Crocetinic acid significantly reduced tumor growth by 75 percent compared to a control group of mice which saw a 250 percent increase in tumor growth. According to researchers, crocetinic acid was so effective because it targeted pancreatic cancer stem cells that usually resist conventional treatments like chemotherapy.
The authors noted that the dose of crocetinic acid needed to achieve their results was not at all toxic to normal human cells. They suggested that carotenoids are well tolerated at high doses and numerous studies have supported their use in cancer chemoprevention and chemotherapy.
4. Macular Degeneration
A study from Australian and Italian researchers shows saffron helps slow the progression of age-related macular degeneration (AMD) and improves vision.
The researchers conducted a randomized, double-blind, placebo-controlled study of people with early stage AMD. One group in the study supplemented with 20 mg per day of saffron. After just 90 days the researchers saw significant improvement in the saffron group.[ii]
Then the researchers tested a group of 29 patients aged 55 to 85 with early-stage AMD. The patients received 20 mg per day of saffron as a supplement for about 14 months.[iii] The researchers observed improvements in their clinical measurements of the disease after saffron supplementation.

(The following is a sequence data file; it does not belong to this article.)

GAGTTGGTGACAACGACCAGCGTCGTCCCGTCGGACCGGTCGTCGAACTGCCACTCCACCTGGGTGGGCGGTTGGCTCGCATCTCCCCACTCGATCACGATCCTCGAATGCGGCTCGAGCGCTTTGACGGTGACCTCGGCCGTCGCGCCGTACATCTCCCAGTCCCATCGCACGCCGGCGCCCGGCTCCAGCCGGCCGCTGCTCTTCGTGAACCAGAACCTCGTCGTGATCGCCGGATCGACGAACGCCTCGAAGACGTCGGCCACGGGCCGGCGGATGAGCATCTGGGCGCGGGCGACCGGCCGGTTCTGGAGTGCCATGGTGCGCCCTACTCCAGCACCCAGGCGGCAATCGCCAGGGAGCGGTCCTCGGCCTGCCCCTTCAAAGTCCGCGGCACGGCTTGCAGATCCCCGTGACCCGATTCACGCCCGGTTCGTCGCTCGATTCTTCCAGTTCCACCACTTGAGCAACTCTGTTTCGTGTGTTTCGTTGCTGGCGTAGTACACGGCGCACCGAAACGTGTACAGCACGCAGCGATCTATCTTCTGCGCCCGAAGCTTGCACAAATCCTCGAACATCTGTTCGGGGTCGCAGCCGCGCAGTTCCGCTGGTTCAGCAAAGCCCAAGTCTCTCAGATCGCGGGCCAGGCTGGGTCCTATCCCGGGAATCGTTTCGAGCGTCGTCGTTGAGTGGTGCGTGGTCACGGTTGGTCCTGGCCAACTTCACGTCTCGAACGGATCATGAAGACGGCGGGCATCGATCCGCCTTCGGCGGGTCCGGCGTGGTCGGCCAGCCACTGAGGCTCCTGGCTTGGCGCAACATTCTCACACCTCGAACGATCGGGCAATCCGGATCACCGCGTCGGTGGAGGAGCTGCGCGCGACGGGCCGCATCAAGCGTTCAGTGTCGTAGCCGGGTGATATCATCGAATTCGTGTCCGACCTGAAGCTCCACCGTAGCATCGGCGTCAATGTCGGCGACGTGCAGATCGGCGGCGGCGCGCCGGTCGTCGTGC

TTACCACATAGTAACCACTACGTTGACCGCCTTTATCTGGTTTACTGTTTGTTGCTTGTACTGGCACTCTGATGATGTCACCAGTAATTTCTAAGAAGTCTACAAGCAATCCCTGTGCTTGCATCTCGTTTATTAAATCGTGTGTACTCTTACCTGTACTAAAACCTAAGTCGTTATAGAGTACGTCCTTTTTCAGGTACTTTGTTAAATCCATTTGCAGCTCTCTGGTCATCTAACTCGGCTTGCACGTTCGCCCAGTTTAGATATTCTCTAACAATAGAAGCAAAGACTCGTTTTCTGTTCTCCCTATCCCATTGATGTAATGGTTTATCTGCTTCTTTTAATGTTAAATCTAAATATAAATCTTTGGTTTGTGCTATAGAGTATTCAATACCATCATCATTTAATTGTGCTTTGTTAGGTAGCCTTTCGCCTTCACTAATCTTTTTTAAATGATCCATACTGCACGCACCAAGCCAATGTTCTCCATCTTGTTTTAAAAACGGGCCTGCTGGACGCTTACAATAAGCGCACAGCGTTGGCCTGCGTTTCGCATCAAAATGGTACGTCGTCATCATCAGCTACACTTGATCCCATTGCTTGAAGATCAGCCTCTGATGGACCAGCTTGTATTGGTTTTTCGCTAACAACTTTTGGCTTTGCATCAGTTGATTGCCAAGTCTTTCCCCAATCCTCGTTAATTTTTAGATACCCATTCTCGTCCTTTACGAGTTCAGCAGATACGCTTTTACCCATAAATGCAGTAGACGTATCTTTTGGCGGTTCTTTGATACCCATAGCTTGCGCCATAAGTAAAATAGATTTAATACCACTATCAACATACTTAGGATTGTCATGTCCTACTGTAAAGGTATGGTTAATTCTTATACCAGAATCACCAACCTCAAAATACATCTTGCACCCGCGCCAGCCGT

In addition, all of the patients reported an improvement in their quality of vision. They experienced improvements in contrast and color perception, reading ability, and vision in low lighting. All of that added up to a substantial improvement in the patients' quality of life.
The researchers noted that saffron contains crocin and crocetin, two antioxidant derivatives of carotenoids. Crocin protects photoreceptors from light-induced death. Crocetin increases the availability of oxygen to the cells.
5. Alzheimer’s Disease
Saffron is safe and effective in treating mild to moderate Alzheimer’s disease. In a randomized placebo-controlled trial 46 patients with probable Alzheimer’s were given either a placebo or 15 mg of saffron twice per day. After 16 weeks, the saffron group had significantly better cognitive function than the placebo group.